Social networks like Facebook, Twitter, and LinkedIn make it easy to keep in touch with people you already know, but what if you want to connect with someone you haven’t met?
You can always ask a mutual acquaintance to introduce you. On LinkedIn, you can see several degrees of connections between yourself and others to facilitate this process. But some introductions are bound to be better than others, simply because of the relationships between the people making them.
At least, that’s the supposition behind a Bangalore, India-based startup called Hachi. The company was created by Rachna Singh, a former Silicon Valley resident who spent a decade working in sales and business development. Singh was constantly searching for ways to get good introductions to new folks by working contacts peppered across different social networks, and via contacts in her Gmail and Outlook e-mail accounts, as well as on her smart phone.
“With connections spread all over, my network had become a maze, and I was looking for ways to navigate this maze whenever I had to reach out to someone new,” she says.
Singh built Hachi to be a sort of social networking GPS—a service that shows the best path for reaching out to a new contact.
The site, now in a private beta test, does this by measuring the strength of relationships in the path from you to your desired contact. If you search for a person or company on Hachi, the site will comb your connected networks (currently limited to LinkedIn, Twitter, and Facebook) and return a number of possible “people paths” you could follow to get from point A to point B. Each path comes with a score of 1 to 10 based on how well each person in the chain knows the people they’re connected to along the chain—the higher the number, the more confident Hachi is that you’ll be able to follow that path to reach the person you’re after.
For example, if I search for Facebook chief operating officer Sheryl Sandberg, Hachi yields seven paths that I could use to connect with her. The highest score among those paths is 5.5.
Hachi shows me a tiny profile for each person along these paths, and if I click on little arrows at the bottom of each person’s profile, I can see a bit more information. Clicking “know more” reveals a more extensive rundown of their background.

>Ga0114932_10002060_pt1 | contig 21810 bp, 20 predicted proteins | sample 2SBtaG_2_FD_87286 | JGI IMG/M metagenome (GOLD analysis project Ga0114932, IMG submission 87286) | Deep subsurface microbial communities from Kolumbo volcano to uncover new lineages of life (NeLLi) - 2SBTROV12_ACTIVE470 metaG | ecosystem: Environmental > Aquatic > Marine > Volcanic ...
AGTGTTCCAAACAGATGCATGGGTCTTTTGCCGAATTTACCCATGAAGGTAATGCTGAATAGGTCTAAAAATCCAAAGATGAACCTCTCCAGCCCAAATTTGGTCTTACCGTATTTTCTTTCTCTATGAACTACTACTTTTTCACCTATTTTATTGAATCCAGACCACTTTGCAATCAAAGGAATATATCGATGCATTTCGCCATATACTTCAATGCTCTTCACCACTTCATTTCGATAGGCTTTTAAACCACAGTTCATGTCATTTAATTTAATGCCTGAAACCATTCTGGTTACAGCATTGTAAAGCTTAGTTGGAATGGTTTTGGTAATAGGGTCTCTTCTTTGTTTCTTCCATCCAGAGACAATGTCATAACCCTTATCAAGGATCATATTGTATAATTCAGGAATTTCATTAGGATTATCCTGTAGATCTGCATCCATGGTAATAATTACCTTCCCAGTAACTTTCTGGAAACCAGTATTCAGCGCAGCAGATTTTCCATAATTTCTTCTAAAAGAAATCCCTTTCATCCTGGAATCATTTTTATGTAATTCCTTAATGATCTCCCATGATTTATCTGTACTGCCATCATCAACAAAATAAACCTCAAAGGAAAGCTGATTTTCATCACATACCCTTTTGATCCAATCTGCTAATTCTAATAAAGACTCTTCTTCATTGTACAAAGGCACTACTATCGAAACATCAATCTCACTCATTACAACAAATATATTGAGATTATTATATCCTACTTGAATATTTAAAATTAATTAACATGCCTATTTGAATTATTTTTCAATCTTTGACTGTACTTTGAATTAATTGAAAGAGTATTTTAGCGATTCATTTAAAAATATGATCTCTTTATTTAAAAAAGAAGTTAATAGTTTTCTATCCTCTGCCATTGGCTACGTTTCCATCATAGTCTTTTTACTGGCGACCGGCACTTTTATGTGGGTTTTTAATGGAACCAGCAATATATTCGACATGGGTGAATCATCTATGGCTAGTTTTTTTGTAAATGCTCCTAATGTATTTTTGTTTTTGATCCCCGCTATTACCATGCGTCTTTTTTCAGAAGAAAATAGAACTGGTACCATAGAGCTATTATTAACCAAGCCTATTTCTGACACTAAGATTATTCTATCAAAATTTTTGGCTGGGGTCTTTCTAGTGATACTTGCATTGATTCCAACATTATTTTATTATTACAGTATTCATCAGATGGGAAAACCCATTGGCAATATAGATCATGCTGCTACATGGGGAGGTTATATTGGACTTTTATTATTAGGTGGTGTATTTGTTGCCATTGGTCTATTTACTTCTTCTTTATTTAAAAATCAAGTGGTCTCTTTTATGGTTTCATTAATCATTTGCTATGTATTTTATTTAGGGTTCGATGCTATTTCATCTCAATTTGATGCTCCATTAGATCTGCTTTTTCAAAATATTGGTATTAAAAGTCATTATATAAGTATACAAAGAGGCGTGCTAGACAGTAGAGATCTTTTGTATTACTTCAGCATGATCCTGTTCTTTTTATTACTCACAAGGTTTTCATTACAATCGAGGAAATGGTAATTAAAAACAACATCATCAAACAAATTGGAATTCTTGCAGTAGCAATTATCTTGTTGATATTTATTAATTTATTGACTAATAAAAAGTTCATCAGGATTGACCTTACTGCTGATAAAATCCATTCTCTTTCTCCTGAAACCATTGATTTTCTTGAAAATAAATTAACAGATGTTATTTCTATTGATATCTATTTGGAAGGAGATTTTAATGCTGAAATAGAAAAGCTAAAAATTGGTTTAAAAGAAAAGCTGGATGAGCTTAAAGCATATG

And unlike LinkedIn, which will show you second- and third-degree connections (that is, your friends’ friends and your friends’ friends’ friends), Hachi will show you fourth-degree connections as well.
In the near future, Hachi plans to sync with more networks, and with the contacts on users’ phones. Farther out, Singh hopes to make Hachi’s determinations even more realistic, perhaps by having it consider how comfortable contacts feel about making introductions.
Early adopters are mainly taking to Hachi for business purposes—networking, sales, and recruiting are among the popular uses—but Singh hopes users will find other purposes for it, such as finding dates.
Hachi is currently free, and Singh is funding it herself. She’s working on raising seed funding and says the site may eventually charge companies to use it within their organizations to help people forge new connections with colleagues.
Jake Wengroff, Frost & Sullivan’s global director of social media strategy and research, says Hachi will have to work with existing business software like Salesforce.com if it wants to be seen as enterprise-friendly. And while he doesn’t think Hachi is unique in its attempts to seek insights from connecting numerous social profiles—something that several startups are seeking to do for various reasons—he says efforts to show relationship strength are “on the right track.”
The hype around DeepMind’s new AI model misses what’s actually cool about it
Some worry that the chatter about these tools is doing the whole field a disservice.
These materials were meant to revolutionize the solar industry. Why hasn’t it happened?
Perovskites are promising, but real-world conditions have held them back.
Why China is still obsessed with disinfecting everything
Most public health bodies dealing with covid have long since moved on from the idea of surface transmission. China’s didn’t—and that helps it control the narrative about the disease’s origins and danger.
A quick guide to the most important AI law you’ve never heard of
The European Union is planning new legislation aimed at curbing the worst harms associated with artificial intelligence.
Get the latest updates from
MIT Technology Review
Discover special offers, top stories, upcoming events, and more.